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Letting your kids be curious ones

Kids are born curious. By asking questions, our little humans interact with the world around, understand and learn how things happen, and gain numerous skills.

We have already touched upon how important it is for kids to ask questions so that they learn. It can, however, be challenging to keep up with the continuous stream of questions from our little curious munchkins.

Our tips will help you face this challenge.

How to allow our kids to be curious little people at home:

1. Allow curiosity: Kids are constantly seeing and experiencing a lot of things for the first time in their lives. This fills them with numerous questions, because they are amazed, awed, or simply confused by what they see and feel. That’s when the questions start pouring in. The thing to remember is that kids ask questions out of curiosity and not to annoy parents. Encourage them by saying things like “That’s a smart question!” “Wow, I love how you think!”

This will ensure that you interact with your kids positively, help them learn about something that interests them and also ensure that they don’t feel ridiculed or negative about being a “seeker.”

2. Bring in the “why” questions: As frustrating as the “whys” could be, letting your kids know the reasons for why things are/need to be, is important. When you ask your kids to do something, they probably first wish to know why is it important. Explain the answer and give way for their logic and understanding to grow.

It’s important for kids to know why they need to study when the subject is not interesting. They want to know why water can go up to form clouds without any pipe to take the water up and we need a pipeline to take water to the over head tank.

They want to know why can’t they watch TV for longer hours when adults can. Let them understand all of this. If they ask you something and you don’t know the answer to that question, be honest and admit it! Tell them that you can find out together or ask them to find out and tell you what the answer is.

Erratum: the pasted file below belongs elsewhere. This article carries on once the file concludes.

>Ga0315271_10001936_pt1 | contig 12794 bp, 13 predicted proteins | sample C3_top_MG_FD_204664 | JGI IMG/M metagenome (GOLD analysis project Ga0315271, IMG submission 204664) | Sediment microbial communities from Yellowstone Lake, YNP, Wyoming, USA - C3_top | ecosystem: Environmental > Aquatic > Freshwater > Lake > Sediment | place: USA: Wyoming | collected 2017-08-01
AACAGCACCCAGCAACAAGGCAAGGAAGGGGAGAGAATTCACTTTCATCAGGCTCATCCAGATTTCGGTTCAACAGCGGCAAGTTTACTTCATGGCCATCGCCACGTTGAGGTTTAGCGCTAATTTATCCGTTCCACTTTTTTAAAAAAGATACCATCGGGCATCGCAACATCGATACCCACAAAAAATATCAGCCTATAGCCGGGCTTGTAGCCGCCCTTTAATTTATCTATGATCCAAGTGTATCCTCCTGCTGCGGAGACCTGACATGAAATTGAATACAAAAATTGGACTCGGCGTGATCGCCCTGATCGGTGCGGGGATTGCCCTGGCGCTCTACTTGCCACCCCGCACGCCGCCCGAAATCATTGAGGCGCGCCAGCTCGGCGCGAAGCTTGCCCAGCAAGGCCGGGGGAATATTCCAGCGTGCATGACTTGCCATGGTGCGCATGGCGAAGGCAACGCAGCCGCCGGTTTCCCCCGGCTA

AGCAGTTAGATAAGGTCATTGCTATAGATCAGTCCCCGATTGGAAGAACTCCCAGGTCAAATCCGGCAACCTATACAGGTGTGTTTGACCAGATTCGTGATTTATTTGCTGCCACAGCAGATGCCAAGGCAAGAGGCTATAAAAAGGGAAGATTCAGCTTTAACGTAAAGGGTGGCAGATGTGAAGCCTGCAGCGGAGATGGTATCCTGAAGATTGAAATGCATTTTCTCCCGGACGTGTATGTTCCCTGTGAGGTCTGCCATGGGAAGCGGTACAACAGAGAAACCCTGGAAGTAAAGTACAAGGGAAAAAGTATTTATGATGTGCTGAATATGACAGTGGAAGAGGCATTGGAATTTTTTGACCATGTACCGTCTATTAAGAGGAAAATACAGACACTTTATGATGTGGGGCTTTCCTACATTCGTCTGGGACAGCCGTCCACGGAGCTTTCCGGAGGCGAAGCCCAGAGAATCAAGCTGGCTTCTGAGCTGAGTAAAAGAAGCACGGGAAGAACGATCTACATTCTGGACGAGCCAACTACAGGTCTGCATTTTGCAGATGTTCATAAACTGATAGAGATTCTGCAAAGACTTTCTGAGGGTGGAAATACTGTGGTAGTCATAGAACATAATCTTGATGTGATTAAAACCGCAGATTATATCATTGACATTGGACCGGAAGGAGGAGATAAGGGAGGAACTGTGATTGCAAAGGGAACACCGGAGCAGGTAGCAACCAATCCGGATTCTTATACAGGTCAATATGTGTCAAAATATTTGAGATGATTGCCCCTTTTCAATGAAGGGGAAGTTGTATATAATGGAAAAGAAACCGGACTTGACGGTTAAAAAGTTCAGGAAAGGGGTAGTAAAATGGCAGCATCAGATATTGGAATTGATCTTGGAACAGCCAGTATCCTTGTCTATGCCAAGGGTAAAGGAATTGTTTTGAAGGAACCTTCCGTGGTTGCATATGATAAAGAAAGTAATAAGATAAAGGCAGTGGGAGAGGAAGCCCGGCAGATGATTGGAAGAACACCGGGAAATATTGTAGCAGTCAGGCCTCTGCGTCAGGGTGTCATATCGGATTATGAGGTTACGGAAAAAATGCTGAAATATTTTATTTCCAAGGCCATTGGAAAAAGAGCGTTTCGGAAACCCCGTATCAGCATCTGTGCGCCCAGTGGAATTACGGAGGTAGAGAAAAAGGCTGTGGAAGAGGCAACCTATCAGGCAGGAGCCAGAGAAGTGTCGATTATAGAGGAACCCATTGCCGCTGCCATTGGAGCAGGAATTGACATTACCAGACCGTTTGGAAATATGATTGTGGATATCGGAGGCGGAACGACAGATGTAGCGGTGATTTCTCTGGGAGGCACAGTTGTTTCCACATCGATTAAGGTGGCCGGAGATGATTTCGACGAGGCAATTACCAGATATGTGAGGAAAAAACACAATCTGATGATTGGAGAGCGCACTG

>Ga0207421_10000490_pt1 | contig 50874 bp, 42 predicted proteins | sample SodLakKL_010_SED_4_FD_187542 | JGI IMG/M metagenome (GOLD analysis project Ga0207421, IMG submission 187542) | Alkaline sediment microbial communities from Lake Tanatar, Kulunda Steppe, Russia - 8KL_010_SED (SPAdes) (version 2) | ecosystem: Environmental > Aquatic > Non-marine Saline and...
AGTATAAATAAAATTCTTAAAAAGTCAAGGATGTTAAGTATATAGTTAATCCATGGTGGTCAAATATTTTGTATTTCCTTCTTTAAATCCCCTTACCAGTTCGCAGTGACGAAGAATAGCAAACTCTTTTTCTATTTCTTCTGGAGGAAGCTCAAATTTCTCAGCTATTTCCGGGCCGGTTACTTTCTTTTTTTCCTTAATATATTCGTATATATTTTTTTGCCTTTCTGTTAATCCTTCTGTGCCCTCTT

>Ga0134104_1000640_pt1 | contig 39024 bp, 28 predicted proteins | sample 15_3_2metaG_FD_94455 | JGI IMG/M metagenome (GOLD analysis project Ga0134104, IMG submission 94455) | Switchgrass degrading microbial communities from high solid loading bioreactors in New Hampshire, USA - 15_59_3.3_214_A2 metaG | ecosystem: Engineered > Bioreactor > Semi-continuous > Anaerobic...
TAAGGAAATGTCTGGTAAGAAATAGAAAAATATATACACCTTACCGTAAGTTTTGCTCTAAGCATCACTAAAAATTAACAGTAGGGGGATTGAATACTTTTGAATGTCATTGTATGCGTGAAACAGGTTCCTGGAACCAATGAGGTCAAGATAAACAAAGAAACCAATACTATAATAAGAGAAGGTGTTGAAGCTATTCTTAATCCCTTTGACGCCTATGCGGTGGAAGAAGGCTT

3. Value their curiosity: If you tend to get annoyed or angry when your child asks questions, he/she may think that it’s not okay to ask. If you start dismissing your kids in a detached manner saying, “I don’t know. Go figure it out yourself for I am tired. I don’t have time for this,” your kids would stop asking you questions. That could kill their curiosity and make them believe that asking questions is a rather bad habit.

If your child asks you something at an inconvenient time or situation, politely tell them that. For example, if your child asks you to play Lego with them or comes up with a complaint about a sibling when there are guests around, you will want to deal with it later.

Promise to take it afterwards but ALWAYS follow through with your commitment. Treat kids with as much respect as you expect from fellow adults. They will understand that you are tired or busy or this is not the right time.

Curious kids, when encouraged, become ever-learning wonderful adults. And those who learn, are always relevant. Here’s to us keeping alive the spirit of curiosity.

To know more about nurturing the ability to ask questions in kids, watch our online program videos on the topic “Eight critical abilities” that we need to build in our kids.

Letting your kids be curious ones
Article Name
Letting your kids be curious ones
When your kids tell you about their friends, school and the everyday occurrences from their experience, ask them a lot of questions! Don’t annoy them (wink wink), but do show genuine interest.
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Wow Parenting
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Wow Parenting

Wow Parenting

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